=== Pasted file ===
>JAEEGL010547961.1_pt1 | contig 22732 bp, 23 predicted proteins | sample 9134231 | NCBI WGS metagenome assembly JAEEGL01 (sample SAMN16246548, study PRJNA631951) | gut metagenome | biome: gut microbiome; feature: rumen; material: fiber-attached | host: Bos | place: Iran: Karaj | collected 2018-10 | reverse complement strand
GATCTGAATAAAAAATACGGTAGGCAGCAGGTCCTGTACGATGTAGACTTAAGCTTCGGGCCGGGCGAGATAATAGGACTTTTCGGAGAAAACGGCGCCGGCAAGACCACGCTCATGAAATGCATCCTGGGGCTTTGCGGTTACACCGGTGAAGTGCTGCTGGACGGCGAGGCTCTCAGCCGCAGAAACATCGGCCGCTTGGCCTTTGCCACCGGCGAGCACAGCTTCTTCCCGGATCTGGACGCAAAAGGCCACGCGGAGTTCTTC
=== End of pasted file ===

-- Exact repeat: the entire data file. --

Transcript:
>JAEEGL010547961.1_pt1 | contig 22732 bp, 23 predicted proteins | sample 9134231 | NCBI WGS metagenome assembly JAEEGL01 (sample SAMN16246548, study PRJNA631951) | gut metagenome | biome: gut microbiome; feature: rumen; material: fiber-attached | host: Bos | place: Iran: Karaj | collected 2018-10 | reverse complement strand
GATCTGAATAAAAAATACGGTAGGCAGCAGGTCCTGTACGATGTAGACTTAAGCTTCGGGCCGGGCGAGATAATAGGACTTTTCGGAGAAAACGGCGCCGGCAAGACCACGCTCATGAAATGCATCCTGGGGCTTTGCGGTTACACCGGTGAAGTGCTGCTGGACGGCGAGGCTCTCAGCCGCAGAAACATCGGCCGCTTGGCCTTTGCCACCGGCGAGCACAGCTTCTTCCCGGATCTGGACGCAAAAGGCCACGCGGAGTTCTTC